Federal Judge Rules 'Jessica's Law' Sex Offender Law Not Retroactive

A federal judge ruled Friday that California's ban on sex offenders living within 2,000 feet of places where children gather can't be applied retroactively.

U.S. District Judge Lawrence Karlton said there was nothing in the so-called Jessica's Law that specified its provisions were intended to be applied retroactively. He added that state law requires the statute apply from the date it takes effect.

More than 70 percent of voters approved the measure, Proposition 83, on Nov. 7 and it took effect the next day.

The law prohibits registered sex offenders from living within 2,000 feet of a school or park, effectively banning paroled sex offenders from many California communities. It also requires lifetime satellite tracking for some paroled sex criminals upon their release from prison.

Supporters said the initiative would save lives, but law enforcement and social workers worried that some sex offenders may simply stop reporting their addresses so they will not have to move. There are about 90,000 registered sex offenders in California.

The case is one of two lawsuits that asked federal judges to interpret the restrictions.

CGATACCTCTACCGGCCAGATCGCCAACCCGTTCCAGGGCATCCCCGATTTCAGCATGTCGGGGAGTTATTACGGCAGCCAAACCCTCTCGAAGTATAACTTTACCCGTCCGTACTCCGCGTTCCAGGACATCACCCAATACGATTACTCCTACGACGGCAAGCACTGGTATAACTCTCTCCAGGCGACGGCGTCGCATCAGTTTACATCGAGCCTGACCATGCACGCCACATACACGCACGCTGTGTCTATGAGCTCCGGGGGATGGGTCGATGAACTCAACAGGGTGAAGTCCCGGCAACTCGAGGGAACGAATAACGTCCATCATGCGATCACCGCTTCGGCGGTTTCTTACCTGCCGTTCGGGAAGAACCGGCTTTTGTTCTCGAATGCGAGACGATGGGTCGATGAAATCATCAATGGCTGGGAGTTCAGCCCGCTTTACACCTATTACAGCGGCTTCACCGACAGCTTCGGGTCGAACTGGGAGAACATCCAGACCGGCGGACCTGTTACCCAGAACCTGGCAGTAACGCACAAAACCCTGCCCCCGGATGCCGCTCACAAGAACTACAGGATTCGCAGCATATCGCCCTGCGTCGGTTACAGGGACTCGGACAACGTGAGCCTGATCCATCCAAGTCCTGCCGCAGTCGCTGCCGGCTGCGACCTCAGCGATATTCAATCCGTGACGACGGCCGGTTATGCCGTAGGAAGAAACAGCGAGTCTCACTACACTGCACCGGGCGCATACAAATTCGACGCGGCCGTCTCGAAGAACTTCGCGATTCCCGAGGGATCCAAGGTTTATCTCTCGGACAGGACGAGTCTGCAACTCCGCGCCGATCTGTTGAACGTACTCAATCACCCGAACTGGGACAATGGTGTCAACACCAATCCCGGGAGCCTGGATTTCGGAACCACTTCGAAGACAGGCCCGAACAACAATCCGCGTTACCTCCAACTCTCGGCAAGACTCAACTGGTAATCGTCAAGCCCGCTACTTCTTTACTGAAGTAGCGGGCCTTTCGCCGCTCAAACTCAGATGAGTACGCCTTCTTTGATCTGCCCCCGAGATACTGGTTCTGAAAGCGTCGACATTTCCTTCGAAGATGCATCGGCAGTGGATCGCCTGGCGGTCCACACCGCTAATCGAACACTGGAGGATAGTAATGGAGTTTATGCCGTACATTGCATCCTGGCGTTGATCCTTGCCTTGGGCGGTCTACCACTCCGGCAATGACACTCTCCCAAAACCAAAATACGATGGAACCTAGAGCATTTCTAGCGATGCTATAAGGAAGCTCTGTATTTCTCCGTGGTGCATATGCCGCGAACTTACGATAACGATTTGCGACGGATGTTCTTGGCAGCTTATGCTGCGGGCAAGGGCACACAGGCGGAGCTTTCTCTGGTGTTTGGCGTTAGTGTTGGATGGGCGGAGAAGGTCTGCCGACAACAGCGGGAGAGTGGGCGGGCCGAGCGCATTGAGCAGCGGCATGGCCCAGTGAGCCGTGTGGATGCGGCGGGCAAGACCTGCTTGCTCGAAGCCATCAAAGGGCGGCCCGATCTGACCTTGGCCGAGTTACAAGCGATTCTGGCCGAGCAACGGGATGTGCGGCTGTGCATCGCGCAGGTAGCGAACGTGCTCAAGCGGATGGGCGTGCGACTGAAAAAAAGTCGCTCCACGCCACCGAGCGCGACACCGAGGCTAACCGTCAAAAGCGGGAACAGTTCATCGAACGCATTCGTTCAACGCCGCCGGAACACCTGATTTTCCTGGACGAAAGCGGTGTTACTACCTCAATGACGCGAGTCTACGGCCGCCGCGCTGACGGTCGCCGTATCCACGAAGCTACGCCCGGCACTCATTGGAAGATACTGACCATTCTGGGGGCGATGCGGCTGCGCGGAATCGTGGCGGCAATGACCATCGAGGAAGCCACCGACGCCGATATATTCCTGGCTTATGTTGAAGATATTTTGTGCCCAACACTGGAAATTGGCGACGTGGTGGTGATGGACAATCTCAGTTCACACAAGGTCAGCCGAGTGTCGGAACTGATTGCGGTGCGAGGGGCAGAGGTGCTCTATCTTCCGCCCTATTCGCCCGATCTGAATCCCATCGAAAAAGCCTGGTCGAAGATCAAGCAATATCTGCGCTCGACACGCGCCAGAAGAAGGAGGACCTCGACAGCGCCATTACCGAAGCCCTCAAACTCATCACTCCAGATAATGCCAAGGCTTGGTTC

A day after the election, a federal judge in San Francisco temporarily blocked the 2,000-foot residency requirement from applying to current registered sex offenders who are not on parole or probation.

Karlton's decision Friday came in response to a lawsuit filed by three unidentified sex offenders, including one on parole and one on probation, who said they lived within 2,000 feet of schools or parks.

The attorney for the three plaintiffs, Scott Wippert, said he interpreted the decision as also freeing sex offenders who were released before the measure was passed from its provisions requiring lifetime satellite tracking for felony sex offenders.

Department of Corrections and Rehabilitation spokesman Bill Sessa said the ruling wouldn't affect residency and monitoring requirements the state imposed on paroled sex offenders before Proposition 83 was approved.

Those laws require parolees to live more than 2,000 feet from where children congregate for three years after they're released, Sessa said.

"Sex offenders, out of all our parolees, are on the shortest leash and under the biggest microscope of any of them," Sessa said.

Gareth Lacy, spokesman for Attorney General Jerry Brown, said his office was still interpreting the judge's order. He said Brown's goal is to implement the law in a way that protects Californians and gives guidance to law enforcement.

The proposition is named for Jessica Lunsford, a 9-year-old Florida girl who was kidnapped, raped and killed last year. John E. Couey, a convicted sex offender who had been living within sight of Jessica's home, is expected to stand trial in her death this month.